Japan’s economy shrank more than estimated in Q2

TOKYO (AFP) – Japan’s economy shrank slightly more than initially thought in the April-June quarter, official data released yesterday showed, deepening a contraction that was already the worst in the nation’s modern history.

The world’s third-largest economy shrank 7.9 per cent in the second quarter (Q2) of this year from the previous quarter, more than the initial 7.8 per cent in the preliminary data, the Cabinet Office said.

The downward revision comes with corporate investment weaker than in the preliminary data released last month, as the coronavirus deepens the country’s economic woes.

The latest headline figure was modestly better than market consensus of an eight per cent contraction, but it is the worst figure for Japan since comparable data became available in 1980, beyond the brutal impact of the 2008 global financial crisis.

Separate data released by the Internal Affairs Ministry yesterday showed Japan’s household spending in July dropped 7.6 per cent on-year, also underlining the impact of the coronavirus on the economy.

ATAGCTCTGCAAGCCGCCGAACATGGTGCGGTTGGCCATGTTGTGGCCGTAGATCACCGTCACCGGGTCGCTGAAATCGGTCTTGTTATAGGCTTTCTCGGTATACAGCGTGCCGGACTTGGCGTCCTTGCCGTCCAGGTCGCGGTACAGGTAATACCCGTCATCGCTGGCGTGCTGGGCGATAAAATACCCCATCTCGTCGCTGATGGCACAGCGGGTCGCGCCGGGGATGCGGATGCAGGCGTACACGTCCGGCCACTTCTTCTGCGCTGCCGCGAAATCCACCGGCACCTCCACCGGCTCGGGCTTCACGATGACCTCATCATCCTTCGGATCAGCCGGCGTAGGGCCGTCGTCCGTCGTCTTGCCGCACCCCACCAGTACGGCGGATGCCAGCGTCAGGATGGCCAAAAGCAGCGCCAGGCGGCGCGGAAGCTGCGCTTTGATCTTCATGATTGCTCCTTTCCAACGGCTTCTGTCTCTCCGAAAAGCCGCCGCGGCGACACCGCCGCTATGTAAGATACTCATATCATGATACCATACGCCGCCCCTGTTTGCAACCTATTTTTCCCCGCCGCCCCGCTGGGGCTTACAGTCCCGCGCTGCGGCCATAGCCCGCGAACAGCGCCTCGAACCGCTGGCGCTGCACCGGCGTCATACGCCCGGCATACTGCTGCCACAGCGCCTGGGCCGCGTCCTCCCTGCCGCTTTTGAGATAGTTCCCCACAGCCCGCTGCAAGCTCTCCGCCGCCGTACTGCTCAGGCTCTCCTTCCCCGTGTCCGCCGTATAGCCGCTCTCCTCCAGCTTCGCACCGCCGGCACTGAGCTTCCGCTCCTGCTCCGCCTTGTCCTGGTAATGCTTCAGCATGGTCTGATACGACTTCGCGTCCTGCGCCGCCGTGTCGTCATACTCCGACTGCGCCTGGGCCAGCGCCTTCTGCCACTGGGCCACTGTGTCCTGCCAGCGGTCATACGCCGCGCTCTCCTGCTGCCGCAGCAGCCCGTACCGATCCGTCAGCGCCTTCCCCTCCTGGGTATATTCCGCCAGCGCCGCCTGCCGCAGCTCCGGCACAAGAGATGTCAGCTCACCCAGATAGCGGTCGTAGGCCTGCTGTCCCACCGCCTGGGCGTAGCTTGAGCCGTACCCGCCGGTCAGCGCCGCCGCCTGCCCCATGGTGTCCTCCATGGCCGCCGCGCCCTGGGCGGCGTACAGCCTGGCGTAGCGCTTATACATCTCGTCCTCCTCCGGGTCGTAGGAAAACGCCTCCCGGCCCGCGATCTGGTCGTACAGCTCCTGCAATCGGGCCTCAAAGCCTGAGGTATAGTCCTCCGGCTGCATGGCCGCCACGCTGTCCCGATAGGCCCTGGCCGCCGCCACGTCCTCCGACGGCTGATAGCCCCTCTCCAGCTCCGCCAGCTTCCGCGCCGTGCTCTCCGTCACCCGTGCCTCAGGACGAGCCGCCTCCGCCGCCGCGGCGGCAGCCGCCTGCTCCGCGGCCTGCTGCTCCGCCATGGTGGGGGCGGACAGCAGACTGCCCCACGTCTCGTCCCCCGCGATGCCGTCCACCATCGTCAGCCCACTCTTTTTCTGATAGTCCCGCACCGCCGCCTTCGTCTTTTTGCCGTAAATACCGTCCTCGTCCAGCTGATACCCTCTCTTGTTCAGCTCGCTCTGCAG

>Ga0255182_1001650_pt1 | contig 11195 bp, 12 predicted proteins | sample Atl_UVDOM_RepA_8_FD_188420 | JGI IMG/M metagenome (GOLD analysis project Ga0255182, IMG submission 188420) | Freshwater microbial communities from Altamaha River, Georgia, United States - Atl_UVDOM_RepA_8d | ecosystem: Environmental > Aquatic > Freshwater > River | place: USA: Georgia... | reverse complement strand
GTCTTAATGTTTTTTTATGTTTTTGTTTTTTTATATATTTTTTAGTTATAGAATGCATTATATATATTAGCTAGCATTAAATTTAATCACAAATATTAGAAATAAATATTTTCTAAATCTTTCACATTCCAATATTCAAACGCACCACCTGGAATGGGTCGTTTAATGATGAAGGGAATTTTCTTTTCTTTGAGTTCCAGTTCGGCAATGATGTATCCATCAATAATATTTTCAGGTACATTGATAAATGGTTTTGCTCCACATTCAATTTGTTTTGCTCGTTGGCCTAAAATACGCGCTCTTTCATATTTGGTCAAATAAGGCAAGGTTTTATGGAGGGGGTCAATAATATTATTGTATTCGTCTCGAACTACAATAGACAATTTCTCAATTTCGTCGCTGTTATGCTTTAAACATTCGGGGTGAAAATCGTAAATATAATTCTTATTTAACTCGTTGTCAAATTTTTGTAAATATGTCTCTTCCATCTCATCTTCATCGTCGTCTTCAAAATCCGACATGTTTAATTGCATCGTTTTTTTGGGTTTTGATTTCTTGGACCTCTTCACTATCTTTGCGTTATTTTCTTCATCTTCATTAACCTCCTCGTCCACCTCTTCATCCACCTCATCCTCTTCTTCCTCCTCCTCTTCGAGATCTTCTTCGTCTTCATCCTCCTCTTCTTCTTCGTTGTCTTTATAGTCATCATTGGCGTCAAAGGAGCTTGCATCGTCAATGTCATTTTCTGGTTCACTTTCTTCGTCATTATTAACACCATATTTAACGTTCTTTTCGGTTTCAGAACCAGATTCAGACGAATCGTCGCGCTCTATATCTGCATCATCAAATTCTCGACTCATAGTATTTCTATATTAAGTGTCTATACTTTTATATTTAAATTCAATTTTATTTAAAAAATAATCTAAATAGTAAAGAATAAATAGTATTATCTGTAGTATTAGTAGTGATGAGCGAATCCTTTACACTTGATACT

People use elevators at a shopping centre in Tokyo. PHOTO: AP

The 7.6 per cent drop was the 10th consecutive monthly decline and comes after a 1.2 per cent slide in June and 16.2 per cent dive in May.

The figure came in much worse than economist expectations of a 3.7 per cent decline,
Bloomberg said.

Japan’s economy was in recession even before the coronavirus hit due to damage from a powerful typhoon last year, and a sale tax hike in October.

The country has seen a smaller coronavirus outbreak compared to some of the worst-hit places, with about 71,800 infections and fewer than 1,400 deaths.